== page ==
Analytics Meets Decision Making: What Does Automation Mean for the Future of Data Scientists?
There are many analytics products on the market that claim you merely need to load your data and out will come actionable insights. That's almost certainly wrong.
- By Joel Shapiro
- October 31, 2016
As analytics becomes increasingly sophisticated, it's tempting to buy in to the idea that analytics can be automated to solve business problems. Automating data collection, storage, retrieval, analysis, and action can work quite well in specific contexts (such as self-driving cars). However, automation falls short for solving most important business issues, which tend to have unique and idiosyncratic goals, processes, and contexts.
There are many analytics products on the market today that claim you need merely to load your data and out will come actionable insights. Although alluring, that's almost certainly wrong.
If your goal is only to create a predictive model, and action is entirely determined by that model, then automation can work well. For instance, every time you swipe your credit card, your credit card company compares your purchase to a range of variables based on your spending patterns, including the vendor, the amount, the location, and the time of day.
That comparison helps the credit card company flag suspicious activity, and it works because the action to deny the transaction is wholly based on the prediction and one underlying rule: if the predicted probability of fraud is greater than an accepted level, deny the transaction; if not, accept it.
This type of binary decision is not unlike a thermostat, which determines its action -- turn on or turn off the furnace -- based on the settings and the incoming data of temperature readings. If the temperature in a room or building is too low, the thermostat tells the furnace to turn on.
Business Strategy Is Not a Thermostat
Driving business strategy -- what do we need to do to please customers or to grow or expand the business -- is not a decision that relies exclusively on a a predictive model. Business strategies rarely fit into neat, binary predictions, and they almost never have easy-to-implement solutions like an on/off switch.
That's why, fundamentally, analytics is a managerial and leadership problem -- not a data science and IT problem. Managerial processes are difficult to automate because the connection from analytics to action can mean very different things across different contexts. Context is key: managerial actions typically require context-specific judgment and content expertise, which are lacking in analytics alone.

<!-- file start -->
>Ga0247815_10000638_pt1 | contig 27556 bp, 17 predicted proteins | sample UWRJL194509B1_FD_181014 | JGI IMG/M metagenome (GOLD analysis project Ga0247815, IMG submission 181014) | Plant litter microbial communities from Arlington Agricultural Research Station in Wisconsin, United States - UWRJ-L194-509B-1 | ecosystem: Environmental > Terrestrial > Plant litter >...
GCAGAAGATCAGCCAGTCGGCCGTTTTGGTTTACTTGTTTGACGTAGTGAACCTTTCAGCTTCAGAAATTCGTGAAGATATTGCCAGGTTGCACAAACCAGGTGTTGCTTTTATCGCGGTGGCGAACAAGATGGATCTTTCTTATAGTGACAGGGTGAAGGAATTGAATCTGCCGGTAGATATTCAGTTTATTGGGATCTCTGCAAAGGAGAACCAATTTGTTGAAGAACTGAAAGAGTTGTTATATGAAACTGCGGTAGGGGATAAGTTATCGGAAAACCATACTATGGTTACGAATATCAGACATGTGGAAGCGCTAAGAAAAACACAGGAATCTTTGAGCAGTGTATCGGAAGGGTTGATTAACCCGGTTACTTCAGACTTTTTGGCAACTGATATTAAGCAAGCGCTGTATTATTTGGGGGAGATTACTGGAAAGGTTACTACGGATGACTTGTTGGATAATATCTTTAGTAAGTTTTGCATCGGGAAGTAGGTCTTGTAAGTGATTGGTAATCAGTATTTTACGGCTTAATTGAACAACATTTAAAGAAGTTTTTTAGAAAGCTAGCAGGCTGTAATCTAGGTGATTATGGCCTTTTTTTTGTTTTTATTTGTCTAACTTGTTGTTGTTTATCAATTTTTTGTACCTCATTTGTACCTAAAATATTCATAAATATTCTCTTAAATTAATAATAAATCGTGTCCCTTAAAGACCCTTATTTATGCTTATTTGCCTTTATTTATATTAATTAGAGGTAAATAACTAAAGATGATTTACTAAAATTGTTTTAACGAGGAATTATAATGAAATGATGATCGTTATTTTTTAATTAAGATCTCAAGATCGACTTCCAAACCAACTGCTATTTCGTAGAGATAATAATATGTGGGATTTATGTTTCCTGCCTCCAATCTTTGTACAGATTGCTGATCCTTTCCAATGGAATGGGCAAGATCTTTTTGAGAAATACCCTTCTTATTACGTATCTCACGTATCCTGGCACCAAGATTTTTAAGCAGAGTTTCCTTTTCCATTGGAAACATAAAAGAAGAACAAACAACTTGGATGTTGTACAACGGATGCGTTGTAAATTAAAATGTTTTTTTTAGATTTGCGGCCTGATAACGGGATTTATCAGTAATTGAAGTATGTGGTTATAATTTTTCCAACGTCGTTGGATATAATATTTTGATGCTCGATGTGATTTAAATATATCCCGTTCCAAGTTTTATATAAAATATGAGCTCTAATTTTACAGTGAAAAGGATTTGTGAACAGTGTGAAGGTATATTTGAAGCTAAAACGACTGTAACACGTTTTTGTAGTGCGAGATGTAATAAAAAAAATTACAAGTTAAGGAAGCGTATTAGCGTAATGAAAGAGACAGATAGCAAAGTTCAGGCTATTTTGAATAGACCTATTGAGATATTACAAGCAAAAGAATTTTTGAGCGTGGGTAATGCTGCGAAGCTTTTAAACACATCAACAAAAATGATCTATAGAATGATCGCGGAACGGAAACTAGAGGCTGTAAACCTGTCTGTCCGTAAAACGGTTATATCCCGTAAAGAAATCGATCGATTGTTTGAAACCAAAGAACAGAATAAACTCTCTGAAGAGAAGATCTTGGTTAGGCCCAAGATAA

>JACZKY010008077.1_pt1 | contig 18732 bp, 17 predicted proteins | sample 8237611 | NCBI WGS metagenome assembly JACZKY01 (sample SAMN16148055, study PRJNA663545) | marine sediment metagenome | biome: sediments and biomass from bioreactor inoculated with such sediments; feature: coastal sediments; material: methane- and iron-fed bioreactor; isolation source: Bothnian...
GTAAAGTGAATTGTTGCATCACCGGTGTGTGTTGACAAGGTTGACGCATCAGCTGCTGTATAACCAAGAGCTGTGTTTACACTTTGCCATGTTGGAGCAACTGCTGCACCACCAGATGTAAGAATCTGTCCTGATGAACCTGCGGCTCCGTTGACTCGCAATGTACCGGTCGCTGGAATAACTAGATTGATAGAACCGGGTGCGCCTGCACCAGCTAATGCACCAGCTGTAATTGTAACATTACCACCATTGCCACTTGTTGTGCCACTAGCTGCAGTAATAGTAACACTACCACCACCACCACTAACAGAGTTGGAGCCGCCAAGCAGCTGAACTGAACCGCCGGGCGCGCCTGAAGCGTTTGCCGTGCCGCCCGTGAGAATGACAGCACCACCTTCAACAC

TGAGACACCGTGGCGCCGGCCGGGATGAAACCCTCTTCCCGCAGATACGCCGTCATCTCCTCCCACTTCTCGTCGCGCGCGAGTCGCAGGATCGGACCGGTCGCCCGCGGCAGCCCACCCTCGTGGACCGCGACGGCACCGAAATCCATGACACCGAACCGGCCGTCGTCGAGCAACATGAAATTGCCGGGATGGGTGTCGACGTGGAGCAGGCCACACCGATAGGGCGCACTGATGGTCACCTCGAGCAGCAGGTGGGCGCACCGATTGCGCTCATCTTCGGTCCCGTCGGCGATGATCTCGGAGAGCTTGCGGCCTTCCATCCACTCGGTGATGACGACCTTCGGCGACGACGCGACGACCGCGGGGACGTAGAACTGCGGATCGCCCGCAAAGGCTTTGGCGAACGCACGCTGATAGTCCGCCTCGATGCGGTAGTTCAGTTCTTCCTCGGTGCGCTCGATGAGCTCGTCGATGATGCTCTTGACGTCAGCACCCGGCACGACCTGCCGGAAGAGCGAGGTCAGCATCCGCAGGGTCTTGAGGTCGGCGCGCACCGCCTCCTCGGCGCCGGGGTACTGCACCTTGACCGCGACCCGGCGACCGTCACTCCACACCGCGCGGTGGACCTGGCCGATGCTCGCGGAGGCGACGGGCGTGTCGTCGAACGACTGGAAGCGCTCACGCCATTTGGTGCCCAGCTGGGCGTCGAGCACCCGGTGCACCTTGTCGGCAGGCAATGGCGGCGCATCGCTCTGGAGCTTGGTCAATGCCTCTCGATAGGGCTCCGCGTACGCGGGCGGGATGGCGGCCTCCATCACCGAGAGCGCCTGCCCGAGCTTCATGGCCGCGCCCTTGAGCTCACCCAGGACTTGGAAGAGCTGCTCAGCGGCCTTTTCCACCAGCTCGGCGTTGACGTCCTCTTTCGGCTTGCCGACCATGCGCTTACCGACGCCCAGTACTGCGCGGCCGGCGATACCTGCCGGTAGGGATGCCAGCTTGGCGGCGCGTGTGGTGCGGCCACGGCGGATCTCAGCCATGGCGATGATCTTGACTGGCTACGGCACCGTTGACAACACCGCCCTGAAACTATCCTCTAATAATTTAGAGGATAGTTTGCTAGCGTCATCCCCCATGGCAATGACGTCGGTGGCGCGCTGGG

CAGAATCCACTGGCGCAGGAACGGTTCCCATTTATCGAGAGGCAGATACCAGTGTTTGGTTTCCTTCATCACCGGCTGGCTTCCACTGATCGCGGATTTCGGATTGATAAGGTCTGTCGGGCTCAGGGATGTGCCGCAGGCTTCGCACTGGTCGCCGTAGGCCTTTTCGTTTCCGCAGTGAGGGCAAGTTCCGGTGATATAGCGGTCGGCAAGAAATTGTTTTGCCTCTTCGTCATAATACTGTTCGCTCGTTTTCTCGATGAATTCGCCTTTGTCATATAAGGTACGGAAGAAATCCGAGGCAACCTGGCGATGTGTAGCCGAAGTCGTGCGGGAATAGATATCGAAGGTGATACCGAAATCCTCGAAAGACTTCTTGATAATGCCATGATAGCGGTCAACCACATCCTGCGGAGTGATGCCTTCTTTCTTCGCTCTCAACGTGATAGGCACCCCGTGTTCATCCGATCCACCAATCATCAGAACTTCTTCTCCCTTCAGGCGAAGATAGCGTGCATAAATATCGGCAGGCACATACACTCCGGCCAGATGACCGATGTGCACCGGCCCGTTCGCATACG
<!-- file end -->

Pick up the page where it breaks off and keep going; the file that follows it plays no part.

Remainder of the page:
Analytics, first and foremost, is about identifying important problems that analytics can help solve. The next step is determining how results from analytics can inform action.
For instance, it's probably a safe assumption that people (like me) who use the Starbucks mobile app to purchase their favorite beverages and food items spend more money at Starbucks than people who don't have the app. Assuming that's correct, then the Starbucks marketing department could conclude that all Starbucks needs to do to increase sales is get all of its customers to use the mobile app.
That logic, however, might be faulty. It's quite likely that people who use the Starbucks app are already loyal customers and spend more than others regardless of the app.
Business leaders often overlook the fact that good decisions with analytics require a deep knowledge of business context as well as an understanding of how the data was generated. If Starbucks ran a true experiment, randomly assigning some customers to get the app and some others to a control group that didn't, then concluding that the app increases spending might be absolutely correct. In the absence of a true randomized, controlled experiment, however, you can't draw any conclusions about whether the app increases spending.
I don't imagine that Starbucks will be automating their marketing decisions anytime soon, but this hypothetical example makes clear the shortcomings of automation. Even when the data looks identical, different data-generation processes often lead to very different conclusions.
Automated analytics doesn't easily distinguish among data-generation processes, and it can't capture nuanced business context. When we gloss over these critical details, we come to wrong conclusions and make bad decisions. That's an outcome that neither data scientists nor business strategists can afford.
Bridging Data Science and Business Strategy
What does this all mean for the future of data scientists? Successful businesses will need to build clear bridges between data science and business strategy so the former can inform the latter.
We can't think of data scientists simply as the technical experts who build good models and then send those results to the business experts. That approach has already proven to be problematic -- plus, data scientists who have only technical skills will be the most easily replaced with analytics automation.
To succeed with analytics, business leaders must be conversant (or even fluent) in data analytics and they must ensure that their data scientists are immersed in the business context. Data scientists must strive to become more than technical experts and must develop as much business expertise as possible.
Analytics automation can do an exceptional job of finding trends and building models, but it can't solve complex business problems. That still requires deep knowledge of the business context and enough knowledge of data science to understand the role of trends and models in making business decisions.
Over time, automation might reduce the demand for technical-only experts, but the need for good data scientists who are skilled at translating data science to business problems will grow. That's great news for data scientists who are willing to embrace it.